Wednesday, March 10, 2010

Barbara’s Library Talk March 8 & Other Interim Updates

Dear readers, Yours Truly, your ever faithful blogger, still has not had time to write up the last Honduras trip. If you want to go back to the posting of March 28, 2009 on last year’s trip, you will get a flavor there.

Last Monday’s talk at the main DC public library had about 30 attendees, including my new housemate Rob and my older daughter Melanie, who was passing through on a business trip.

I’m leaving again Friday to visit my 7-year-old grandson, Andrew (named for his late uncle), in Texas with daughters Melanie and Stephanie, after which Stephanie will spend the better part of a week here. So I probably will not be posting a full accounting of the February trip to Honduras (and briefly to Panama first) until the end of the month.

For now, I will report that, to my surprise, I now have 22 reviews on Amazon and 4 more Kindle versions of the book have been sold, along with the usual print versions. Also, Jose Manuel, a one-time Cuban refugee who spent his first year at my home after being released from Guantanamo (where boat people were taken per Bill Clinton’s orders) has filmed my talk at the DC public library. He will be making a DVD in both a longer and shorter version, the latter for posting on U-Tube. Will let you know. It’s just as well that I didn’t know he had that in mind or I’d have been more self-conscious during my presentation.

A former brother-in-law is in town on a book tour with Rinpoche, a Buddhist scholar whose newest book he helped to write and edit. So I plan meet them tomorrow at the Library of Congress and again at the Mongolian Embassy. It must be nice to be a mainstream published author and have such doors thrown open, though I’m not complaining since a few other doors have been thrown open for me. In fact, Peace Corps director Aaron Williams has invited me to talk with his staff during a brown bag lunch, which I will do as soon as my schedule permits.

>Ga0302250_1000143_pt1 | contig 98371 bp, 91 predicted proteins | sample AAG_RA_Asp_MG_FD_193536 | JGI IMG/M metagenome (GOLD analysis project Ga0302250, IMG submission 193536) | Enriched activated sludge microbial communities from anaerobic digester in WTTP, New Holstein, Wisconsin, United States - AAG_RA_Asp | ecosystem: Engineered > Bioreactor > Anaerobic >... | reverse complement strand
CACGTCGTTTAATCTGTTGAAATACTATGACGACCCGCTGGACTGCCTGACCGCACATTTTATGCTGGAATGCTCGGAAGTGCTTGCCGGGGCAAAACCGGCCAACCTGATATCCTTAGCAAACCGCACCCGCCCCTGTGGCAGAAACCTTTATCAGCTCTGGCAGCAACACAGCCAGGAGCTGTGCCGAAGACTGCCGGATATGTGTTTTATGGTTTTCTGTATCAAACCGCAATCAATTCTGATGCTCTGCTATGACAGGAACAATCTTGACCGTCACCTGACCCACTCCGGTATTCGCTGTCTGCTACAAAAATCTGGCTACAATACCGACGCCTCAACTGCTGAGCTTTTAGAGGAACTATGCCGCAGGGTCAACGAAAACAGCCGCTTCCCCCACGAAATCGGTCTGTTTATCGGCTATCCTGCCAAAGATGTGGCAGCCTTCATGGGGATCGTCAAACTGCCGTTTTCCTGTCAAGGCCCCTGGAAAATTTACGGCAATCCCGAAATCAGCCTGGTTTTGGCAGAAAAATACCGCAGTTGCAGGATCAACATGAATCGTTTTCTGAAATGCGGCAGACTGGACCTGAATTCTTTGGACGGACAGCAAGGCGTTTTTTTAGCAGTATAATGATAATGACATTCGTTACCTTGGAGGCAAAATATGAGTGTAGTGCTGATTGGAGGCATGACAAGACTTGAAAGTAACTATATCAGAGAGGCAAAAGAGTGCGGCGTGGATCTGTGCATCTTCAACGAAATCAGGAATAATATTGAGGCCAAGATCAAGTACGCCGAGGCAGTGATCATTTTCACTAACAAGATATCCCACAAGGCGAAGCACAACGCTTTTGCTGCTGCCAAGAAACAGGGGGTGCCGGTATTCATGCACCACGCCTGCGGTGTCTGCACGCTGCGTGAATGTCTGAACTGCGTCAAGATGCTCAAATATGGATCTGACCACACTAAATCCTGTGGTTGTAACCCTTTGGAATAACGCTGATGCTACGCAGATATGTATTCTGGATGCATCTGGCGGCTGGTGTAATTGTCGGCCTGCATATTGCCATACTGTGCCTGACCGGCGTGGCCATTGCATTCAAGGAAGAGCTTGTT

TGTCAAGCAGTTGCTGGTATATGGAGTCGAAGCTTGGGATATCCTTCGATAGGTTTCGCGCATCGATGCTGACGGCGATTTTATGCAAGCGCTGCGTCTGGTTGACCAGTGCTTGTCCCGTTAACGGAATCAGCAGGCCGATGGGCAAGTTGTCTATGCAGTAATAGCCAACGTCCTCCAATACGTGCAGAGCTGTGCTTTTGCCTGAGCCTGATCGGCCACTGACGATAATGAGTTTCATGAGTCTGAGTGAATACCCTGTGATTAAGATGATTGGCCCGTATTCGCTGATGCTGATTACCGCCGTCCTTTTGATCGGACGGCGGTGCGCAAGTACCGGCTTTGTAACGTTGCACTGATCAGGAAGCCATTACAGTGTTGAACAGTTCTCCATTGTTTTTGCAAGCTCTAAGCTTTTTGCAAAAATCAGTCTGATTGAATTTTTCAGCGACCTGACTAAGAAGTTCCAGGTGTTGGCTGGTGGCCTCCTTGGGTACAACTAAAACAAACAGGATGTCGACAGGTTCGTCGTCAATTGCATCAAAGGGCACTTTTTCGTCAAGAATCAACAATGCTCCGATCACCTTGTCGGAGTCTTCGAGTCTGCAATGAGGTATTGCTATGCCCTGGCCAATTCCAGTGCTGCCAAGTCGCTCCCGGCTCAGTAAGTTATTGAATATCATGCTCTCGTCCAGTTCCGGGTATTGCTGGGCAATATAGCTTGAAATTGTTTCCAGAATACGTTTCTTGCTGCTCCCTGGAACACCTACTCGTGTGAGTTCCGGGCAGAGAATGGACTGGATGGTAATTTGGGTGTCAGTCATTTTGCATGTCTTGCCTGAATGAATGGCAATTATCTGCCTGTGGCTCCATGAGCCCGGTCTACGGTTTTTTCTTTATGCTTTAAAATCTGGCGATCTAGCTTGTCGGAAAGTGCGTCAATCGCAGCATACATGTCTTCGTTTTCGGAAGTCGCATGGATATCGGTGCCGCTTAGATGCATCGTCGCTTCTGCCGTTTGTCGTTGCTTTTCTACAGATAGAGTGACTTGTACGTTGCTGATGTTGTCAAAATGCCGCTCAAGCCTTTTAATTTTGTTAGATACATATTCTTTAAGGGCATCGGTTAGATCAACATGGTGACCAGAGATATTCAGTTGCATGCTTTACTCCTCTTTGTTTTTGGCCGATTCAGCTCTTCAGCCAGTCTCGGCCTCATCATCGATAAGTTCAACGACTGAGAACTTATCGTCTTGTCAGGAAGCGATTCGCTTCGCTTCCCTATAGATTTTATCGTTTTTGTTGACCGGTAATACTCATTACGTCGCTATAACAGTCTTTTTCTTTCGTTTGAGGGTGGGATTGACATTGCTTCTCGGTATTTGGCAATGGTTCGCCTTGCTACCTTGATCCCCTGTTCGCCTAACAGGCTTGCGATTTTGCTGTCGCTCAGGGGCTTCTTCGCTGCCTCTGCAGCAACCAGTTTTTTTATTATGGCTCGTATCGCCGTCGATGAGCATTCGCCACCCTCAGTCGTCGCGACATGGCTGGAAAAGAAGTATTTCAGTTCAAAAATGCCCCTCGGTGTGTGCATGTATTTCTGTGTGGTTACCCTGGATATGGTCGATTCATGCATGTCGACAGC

From what I’ve read, no candidate has come forth to challenge Insulza for the OAS presidency, so he will probably be re-elected despite lukewarm support for him in some quarters.

When a damaging earthquake in Chile followed the one in Haiti, I began thinking that I had brought bad luck to those locales, after being an election observer in both. In fact, in Chile, our delegation traveled both to Santiago and Concepcion. I was also an election observe in Nicaragua and the DR, so if an earthquake strikes soon in either of those countries, that will be very spooky.

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